The problem of deferred maintenance at state universities came home to roost Tuesday at Kansas State University when an 84-year-old asbestos-lined steam pipe burst, causing classes to be canceled in several buildings, officials said.
"Basically, our campus is falling apart," said KSU President Jon Wefald as he waited to talk with a Senate task force studying repair problems at universities and community colleges.
"It's a very good example of the need for 'Crumbling Classrooms Two,'" said Wefald, referring to efforts before the Legislature to put together a systemwide building maintenance program.
But higher education officials said the proposal - which would free an additional
$15 million per year for five years - that received preliminary House approval Tuesday is nowhere near what is needed.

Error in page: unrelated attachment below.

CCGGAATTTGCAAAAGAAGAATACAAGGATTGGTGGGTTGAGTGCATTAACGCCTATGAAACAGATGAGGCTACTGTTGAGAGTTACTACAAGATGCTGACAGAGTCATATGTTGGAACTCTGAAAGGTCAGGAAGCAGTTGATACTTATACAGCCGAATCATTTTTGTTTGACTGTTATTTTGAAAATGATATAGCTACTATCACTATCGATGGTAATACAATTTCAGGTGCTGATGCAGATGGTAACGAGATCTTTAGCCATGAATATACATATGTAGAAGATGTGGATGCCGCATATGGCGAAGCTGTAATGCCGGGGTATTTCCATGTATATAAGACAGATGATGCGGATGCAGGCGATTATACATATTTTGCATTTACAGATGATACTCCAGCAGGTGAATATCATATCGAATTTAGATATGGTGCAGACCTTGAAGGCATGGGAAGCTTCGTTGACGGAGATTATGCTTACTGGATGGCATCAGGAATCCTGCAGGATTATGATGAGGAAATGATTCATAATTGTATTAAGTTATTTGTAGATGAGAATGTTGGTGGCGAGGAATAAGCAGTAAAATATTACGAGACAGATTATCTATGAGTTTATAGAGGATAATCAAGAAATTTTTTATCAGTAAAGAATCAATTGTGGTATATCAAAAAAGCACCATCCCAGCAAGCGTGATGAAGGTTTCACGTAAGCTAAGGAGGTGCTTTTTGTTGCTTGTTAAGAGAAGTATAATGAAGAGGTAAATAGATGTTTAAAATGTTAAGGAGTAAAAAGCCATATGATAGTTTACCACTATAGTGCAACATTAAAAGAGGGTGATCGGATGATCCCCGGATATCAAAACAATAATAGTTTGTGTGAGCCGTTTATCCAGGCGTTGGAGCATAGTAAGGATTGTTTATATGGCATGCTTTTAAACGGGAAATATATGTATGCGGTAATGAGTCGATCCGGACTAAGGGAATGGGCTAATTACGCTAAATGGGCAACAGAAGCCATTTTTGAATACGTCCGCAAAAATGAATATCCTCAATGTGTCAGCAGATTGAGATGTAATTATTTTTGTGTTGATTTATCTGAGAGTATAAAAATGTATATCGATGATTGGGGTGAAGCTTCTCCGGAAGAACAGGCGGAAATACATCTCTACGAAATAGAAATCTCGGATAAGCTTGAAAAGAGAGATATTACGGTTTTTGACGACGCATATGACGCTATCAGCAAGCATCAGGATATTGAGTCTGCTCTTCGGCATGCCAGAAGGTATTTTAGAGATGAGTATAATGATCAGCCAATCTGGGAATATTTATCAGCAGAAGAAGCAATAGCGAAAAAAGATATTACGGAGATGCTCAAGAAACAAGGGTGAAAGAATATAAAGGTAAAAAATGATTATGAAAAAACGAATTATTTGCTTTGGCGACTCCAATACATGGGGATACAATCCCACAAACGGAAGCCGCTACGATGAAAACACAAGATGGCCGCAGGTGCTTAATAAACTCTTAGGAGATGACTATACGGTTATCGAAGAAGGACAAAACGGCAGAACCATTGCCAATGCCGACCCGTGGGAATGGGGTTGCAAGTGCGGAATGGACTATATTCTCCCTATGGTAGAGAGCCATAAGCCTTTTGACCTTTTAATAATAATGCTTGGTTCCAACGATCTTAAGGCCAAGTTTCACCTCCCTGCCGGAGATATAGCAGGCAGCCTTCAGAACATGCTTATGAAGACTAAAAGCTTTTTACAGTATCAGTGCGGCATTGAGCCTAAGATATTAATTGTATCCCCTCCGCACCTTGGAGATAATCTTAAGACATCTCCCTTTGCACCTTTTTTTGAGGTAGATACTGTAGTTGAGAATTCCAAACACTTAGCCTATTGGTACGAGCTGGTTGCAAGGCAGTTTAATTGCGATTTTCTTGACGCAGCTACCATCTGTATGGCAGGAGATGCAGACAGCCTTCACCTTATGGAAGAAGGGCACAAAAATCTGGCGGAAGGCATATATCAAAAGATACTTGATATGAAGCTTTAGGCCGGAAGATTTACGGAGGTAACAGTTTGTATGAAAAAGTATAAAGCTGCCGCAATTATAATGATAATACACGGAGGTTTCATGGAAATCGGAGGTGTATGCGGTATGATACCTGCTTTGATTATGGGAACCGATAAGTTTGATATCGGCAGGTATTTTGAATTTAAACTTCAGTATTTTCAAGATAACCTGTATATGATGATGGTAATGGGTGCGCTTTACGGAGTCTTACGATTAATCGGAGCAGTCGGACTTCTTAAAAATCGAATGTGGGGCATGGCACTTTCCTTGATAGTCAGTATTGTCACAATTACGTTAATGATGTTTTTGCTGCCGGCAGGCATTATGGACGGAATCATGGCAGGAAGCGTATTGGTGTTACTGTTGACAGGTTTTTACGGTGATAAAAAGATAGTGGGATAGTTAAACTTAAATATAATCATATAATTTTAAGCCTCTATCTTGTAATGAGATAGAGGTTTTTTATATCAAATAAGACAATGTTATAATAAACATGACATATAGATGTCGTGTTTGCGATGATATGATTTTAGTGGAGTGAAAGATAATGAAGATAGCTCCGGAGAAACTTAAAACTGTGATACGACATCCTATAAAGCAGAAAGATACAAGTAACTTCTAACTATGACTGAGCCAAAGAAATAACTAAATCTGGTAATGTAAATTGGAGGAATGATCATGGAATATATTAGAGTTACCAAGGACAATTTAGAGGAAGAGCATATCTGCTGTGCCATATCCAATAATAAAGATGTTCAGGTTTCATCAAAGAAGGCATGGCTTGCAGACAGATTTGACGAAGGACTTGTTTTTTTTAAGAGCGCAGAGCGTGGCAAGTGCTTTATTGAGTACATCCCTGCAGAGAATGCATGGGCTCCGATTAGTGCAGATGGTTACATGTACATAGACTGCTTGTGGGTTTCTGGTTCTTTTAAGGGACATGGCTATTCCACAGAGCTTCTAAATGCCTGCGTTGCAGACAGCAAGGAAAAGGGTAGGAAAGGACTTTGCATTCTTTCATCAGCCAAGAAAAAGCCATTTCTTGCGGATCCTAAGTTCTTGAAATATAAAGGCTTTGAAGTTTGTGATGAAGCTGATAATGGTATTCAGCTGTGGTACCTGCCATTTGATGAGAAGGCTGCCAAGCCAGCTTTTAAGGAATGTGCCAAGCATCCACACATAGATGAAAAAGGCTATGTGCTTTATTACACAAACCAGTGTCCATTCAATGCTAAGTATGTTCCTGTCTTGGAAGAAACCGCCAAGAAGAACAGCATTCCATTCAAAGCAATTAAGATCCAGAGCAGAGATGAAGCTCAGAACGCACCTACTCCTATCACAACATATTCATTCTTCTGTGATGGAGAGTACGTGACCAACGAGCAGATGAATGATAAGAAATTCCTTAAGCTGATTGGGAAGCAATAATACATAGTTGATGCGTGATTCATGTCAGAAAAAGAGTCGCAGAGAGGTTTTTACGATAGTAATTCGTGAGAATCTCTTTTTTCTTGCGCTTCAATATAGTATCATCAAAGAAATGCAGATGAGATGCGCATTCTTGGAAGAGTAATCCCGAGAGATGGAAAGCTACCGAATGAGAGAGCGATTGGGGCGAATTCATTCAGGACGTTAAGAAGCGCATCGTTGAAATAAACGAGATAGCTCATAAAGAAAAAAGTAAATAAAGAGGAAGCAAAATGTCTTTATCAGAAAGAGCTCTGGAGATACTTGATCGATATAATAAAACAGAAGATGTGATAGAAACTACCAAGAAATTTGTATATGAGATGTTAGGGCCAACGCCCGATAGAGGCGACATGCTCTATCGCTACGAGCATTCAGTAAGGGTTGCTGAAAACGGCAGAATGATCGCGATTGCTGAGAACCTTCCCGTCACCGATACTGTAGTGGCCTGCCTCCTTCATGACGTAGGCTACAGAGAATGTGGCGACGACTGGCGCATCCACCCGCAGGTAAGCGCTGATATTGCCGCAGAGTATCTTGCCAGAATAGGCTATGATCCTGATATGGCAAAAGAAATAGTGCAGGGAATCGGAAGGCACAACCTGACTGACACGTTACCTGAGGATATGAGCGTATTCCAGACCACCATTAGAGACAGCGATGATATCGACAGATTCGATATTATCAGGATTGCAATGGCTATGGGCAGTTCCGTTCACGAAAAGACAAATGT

Tom Rawson, vice president for administration and finance at KSU, said needed repairs, maintenance and renovation of the school's power plant alone will cost $19 million.
Tuesday's pipe rupture occurred on a line built in 1923, Rawson said. He blamed the break on the pipe's age and heavy use.
The asbestos from the pipe was contained, he said, but heat to a large part of campus was turned off for several hours. No one was injured. A temporary fix is in the works, he said.